The Bangladesh Bank has reduced the outlay of the Export Development Fund (EDF) by $400 million to meet International Monetary Fund (IMF) conditions and increase net foreign exchange reserves.
The IMF, which granted Bangladesh $4.7 billion in loans in January, advised the country to raise its net reserves to over $24 billion by June, a target slightly lower than the current amount held, according to officials.
The central bank, however, did not disclose data on net reserves and instead calculated gross foreign exchange reserves, which stood at $29.87 billion as of 2nd June.
The EDF, included in the gross reserves, was unaffected by the recent cut, with a size of $4.6 billion compared to $7 billion before the reduction in December. Over the span of six months, the fund has been reduced by $2.4 billion.
An unnamed senior Bangladesh Bank official explained that the adjustment was necessary to comply with the IMF conditions, and further adjustments are likely in the future. Despite the reduction, the official hinted that the country’s net reserves may still fall below the $24 billion mark by the end of June.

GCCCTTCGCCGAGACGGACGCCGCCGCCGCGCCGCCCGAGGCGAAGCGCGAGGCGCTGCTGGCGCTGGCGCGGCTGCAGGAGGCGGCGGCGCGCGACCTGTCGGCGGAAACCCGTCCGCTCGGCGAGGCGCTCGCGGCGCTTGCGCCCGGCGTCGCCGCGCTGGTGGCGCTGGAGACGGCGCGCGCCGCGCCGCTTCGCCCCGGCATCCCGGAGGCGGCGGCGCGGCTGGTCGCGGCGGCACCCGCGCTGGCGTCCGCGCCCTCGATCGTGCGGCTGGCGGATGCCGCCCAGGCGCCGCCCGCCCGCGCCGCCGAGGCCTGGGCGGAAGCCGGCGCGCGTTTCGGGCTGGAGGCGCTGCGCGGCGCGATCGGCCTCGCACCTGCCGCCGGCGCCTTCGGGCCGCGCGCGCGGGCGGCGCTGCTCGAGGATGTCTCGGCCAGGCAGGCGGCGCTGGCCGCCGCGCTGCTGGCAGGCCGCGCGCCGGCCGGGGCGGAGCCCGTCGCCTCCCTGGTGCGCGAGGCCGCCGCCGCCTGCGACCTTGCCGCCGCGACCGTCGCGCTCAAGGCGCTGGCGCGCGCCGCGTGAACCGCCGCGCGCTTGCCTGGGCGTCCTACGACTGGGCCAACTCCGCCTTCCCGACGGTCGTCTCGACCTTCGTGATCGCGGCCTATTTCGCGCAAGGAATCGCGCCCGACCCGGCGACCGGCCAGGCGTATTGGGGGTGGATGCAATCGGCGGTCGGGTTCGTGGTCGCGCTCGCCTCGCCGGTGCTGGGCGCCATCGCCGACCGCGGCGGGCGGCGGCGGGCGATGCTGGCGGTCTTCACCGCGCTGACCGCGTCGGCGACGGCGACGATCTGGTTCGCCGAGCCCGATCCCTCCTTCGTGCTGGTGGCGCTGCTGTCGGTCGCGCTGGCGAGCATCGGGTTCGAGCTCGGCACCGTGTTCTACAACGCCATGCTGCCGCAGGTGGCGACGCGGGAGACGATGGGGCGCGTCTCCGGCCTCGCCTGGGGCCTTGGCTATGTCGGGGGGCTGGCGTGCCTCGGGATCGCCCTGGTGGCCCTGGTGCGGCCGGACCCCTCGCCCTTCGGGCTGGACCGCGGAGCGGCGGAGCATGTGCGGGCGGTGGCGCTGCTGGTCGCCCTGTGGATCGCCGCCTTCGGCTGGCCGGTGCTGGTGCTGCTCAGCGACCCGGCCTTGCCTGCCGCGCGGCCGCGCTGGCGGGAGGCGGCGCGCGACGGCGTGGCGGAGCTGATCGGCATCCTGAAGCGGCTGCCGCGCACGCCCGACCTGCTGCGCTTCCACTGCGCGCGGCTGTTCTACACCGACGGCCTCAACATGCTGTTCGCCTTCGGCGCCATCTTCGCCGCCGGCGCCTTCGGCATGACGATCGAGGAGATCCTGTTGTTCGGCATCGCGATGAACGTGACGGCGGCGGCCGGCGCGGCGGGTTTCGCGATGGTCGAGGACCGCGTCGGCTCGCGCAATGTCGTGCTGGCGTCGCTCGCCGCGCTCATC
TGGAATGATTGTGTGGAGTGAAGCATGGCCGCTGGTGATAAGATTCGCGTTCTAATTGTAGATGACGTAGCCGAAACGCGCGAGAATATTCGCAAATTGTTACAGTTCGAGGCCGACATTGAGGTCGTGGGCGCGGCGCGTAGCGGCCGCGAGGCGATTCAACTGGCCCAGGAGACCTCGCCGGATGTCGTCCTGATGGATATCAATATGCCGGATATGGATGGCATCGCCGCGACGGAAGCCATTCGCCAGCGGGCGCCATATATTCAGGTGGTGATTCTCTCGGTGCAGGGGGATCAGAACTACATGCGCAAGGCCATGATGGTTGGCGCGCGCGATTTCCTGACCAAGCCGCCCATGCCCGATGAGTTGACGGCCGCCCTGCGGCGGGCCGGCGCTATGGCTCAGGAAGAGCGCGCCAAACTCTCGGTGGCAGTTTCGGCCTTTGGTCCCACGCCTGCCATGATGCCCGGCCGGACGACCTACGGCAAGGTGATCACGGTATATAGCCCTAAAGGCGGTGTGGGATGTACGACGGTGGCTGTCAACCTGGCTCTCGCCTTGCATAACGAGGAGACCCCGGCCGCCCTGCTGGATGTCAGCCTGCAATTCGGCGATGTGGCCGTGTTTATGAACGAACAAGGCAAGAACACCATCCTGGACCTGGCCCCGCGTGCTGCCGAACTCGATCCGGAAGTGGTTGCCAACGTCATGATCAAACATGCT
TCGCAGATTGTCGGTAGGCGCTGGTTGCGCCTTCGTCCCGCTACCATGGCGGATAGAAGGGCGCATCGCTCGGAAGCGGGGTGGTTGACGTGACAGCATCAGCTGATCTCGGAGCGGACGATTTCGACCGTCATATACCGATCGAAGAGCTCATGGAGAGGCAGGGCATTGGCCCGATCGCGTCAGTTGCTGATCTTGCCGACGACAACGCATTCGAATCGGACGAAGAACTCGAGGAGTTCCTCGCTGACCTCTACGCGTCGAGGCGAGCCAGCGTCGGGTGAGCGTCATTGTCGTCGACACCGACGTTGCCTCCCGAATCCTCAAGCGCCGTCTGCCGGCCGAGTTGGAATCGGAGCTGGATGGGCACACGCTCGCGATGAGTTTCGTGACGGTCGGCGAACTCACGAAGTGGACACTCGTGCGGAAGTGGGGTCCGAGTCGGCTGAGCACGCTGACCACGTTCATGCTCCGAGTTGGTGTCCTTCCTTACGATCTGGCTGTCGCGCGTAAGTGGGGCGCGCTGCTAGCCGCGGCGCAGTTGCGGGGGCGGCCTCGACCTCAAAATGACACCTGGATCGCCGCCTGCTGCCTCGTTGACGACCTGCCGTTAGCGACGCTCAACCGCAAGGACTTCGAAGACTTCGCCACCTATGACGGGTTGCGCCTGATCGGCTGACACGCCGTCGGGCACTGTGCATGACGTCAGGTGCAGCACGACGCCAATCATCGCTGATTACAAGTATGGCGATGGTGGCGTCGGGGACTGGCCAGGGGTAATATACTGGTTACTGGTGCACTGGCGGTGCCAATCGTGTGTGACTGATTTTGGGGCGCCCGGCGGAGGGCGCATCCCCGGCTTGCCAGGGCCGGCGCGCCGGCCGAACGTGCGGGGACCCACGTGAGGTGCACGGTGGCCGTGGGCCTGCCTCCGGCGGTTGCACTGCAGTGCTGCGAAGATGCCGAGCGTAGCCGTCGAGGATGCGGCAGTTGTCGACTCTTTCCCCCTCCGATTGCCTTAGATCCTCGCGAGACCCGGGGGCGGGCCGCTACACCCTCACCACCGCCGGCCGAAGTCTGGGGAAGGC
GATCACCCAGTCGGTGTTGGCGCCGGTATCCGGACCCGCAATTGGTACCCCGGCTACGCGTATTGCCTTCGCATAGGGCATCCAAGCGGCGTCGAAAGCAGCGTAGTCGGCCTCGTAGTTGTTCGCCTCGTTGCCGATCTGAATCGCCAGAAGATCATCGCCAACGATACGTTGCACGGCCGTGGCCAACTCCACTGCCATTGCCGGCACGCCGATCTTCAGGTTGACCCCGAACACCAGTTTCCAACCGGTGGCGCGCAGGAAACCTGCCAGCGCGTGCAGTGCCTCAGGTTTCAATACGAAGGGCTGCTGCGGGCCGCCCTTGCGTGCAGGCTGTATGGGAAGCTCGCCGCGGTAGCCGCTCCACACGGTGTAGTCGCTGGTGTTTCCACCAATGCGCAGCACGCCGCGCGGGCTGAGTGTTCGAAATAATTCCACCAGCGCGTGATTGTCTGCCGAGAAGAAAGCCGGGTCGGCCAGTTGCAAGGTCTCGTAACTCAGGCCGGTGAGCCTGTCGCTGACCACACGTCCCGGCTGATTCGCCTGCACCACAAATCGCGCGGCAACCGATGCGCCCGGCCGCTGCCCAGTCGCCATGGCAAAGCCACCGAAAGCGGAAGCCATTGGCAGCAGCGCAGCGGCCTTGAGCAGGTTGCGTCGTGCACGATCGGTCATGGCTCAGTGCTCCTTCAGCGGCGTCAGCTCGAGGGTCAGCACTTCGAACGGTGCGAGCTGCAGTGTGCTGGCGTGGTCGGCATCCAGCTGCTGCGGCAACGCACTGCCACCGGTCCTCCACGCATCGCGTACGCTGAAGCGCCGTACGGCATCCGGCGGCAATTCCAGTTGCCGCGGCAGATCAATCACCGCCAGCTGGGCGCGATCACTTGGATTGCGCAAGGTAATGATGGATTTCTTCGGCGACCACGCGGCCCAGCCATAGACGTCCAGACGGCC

Amid the ongoing dollar crisis, the Bangladesh Bank sold $12.73 billion from its reserves in the current fiscal year to cover government imports.
However, the initial IMF support of $400 million halted the reserve decline. The central bank’s stricter measures to collect export proceeds have also contributed to the decline in demand for EDF loans.
The EDF loans are designed to support exporters in importing raw materials, with repayment occurring when export proceeds are received.
However, the demand for these loans has decreased along with reduced imports and the introduction of the Export Finance Participation Fund (EFPF), where exporters can obtain loans at a 4% interest rate.